Dawn

Reporters fail to link Chinese couple killed in Pakistan with huge missionary enterprise

Reporters fail to link Chinese couple killed in Pakistan with huge missionary enterprise

It seemed like a rote international news story: ISIS kills a Chinese couple in northwest Pakistan, one of the most dangerous areas in the world for a non-Muslim.

Then came the Reuters story with an unlikely claim: ISIS was saying the murdered pair were “preachers.”

It was then that I realized these might have been no ordinary Chinese expatriates. They were possibly part of one of the most ambitious missionary enterprises in 2,000 years of Christianity plotted by none other than Chinese Christians. First, the story:

Pakistan identified on Monday two Chinese nationals recently abducted and killed by the Islamic State and, in a new twist, said the two were preachers who had posed as business people to enter the country.
The interior ministry named the two as Lee Zing Yang, 24, and Meng Li Si, 26, and said their violation of visa rules had contributed to their abductions. Previously officials said they were Chinese-language teachers.
The two were abducted by armed men pretending to be policemen on May 24 in Quetta, the provincial capital of Baluchistan province. Last week, Islamic State's Amaq news agency said its members had killed them.
"Instead of engaging in any business activity, they went to Quetta and under the garb of learning (the) Urdu language from a Korean national ... were actually engaged in preaching," the ministry said in a statement.

Interesting word, "posed."

Of course, they could have been involved in business projects AND in efforts to work with and support local Christians. They could have been, to use the Christian term, "tentmakers" who had legitimate business skills and interests, as well as a commitment to spreading Christianity.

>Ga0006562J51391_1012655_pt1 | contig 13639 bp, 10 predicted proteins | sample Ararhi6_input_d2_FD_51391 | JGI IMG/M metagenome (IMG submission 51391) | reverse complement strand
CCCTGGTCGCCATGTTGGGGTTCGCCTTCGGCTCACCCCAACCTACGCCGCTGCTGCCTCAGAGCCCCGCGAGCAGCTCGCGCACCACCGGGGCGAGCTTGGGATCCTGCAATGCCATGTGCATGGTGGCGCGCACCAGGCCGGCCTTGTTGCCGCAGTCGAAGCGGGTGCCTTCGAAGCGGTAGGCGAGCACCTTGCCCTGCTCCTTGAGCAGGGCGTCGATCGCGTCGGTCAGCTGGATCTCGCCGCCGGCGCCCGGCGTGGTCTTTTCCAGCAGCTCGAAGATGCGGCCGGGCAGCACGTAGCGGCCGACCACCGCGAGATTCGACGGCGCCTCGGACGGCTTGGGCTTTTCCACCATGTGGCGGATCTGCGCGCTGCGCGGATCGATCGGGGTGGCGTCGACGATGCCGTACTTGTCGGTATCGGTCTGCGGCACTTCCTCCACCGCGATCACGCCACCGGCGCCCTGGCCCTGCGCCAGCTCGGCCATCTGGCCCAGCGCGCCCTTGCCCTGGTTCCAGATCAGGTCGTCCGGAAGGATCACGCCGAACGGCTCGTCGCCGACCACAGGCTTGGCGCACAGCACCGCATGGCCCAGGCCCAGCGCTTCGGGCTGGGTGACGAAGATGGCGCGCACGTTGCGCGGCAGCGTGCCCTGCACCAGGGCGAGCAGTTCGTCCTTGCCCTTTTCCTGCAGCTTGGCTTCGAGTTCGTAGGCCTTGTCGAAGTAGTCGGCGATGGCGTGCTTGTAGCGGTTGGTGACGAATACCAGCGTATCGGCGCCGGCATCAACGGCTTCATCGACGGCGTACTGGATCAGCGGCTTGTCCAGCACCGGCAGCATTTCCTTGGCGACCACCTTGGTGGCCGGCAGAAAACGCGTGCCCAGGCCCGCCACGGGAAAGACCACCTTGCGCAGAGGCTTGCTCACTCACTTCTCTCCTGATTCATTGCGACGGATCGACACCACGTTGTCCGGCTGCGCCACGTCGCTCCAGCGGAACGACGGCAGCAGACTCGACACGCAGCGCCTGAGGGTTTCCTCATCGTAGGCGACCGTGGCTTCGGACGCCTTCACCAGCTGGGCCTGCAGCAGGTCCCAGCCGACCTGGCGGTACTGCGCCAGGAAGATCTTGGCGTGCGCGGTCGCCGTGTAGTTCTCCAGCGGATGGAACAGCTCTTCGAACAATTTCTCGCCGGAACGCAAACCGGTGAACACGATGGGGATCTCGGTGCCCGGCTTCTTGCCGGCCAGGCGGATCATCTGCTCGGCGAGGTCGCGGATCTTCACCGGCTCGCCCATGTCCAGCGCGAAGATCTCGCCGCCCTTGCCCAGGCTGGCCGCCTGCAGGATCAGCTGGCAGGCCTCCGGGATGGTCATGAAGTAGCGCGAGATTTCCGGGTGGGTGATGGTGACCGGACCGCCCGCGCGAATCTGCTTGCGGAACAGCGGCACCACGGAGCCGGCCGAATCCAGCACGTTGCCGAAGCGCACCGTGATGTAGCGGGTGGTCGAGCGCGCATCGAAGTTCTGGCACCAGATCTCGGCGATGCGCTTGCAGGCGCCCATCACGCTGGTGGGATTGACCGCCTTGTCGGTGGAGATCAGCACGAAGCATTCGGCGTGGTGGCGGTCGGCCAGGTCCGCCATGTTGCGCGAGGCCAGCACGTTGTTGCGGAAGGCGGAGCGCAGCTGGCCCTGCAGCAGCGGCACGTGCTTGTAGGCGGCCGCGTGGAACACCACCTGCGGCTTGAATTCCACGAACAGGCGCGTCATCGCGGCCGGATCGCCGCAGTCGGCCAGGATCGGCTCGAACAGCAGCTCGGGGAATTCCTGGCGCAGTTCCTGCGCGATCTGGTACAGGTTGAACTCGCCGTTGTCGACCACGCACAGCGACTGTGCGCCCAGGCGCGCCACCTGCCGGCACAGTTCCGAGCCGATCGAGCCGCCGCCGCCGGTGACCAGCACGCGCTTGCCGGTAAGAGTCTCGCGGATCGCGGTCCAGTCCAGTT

Anyway, I checked with Dawn, the English-language Pakistani daily, about these murders, but the newspaper only said the pair were Chinese language instructors. What reporters obviously don’t realize –- but somehow ISIS did –- was that these weren’t just any instructors.

It is quite possible they were part of a Chinese initiative called the “Back to Jerusalem” movement.

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Making mass murder personal: The Pakistani newspaper Dawn finds a way with '144 Stories'

Making mass murder personal: The Pakistani newspaper Dawn finds a way with '144 Stories'

In the midst of humdrum life here and entranced as we were by Lady Gaga’s stirring rendition of the “Star-Spangled Banner” at the opening of the Super Bowl, we often forget how the other half lives many time zones away.

A recent piece in the Los Angeles Times reminded us of a place where schools are a death trap and the martyrs tend to be in their teens.

What Malala Yousafzai went through in 2012 is something other kids are still living through. Every now and then, this madness makes headlines.

On Jan. 20, the Taliban did a raid at a university in Charsadda, northwest Pakistan, that left 21 people, mostly students, dead. It’s hard to imagine the depth of insanity that propels grown men to mow down defenseless girls and boys, but that’s life today in that tense, often splintered, Islamic republic.

The Times reminded us that the security crisis in Pakistan is not going away and how schools and universities are “soft targets” for the Taliban, which strikes at will.

So, how do you keep reporting on a place where massacre follows massacre?

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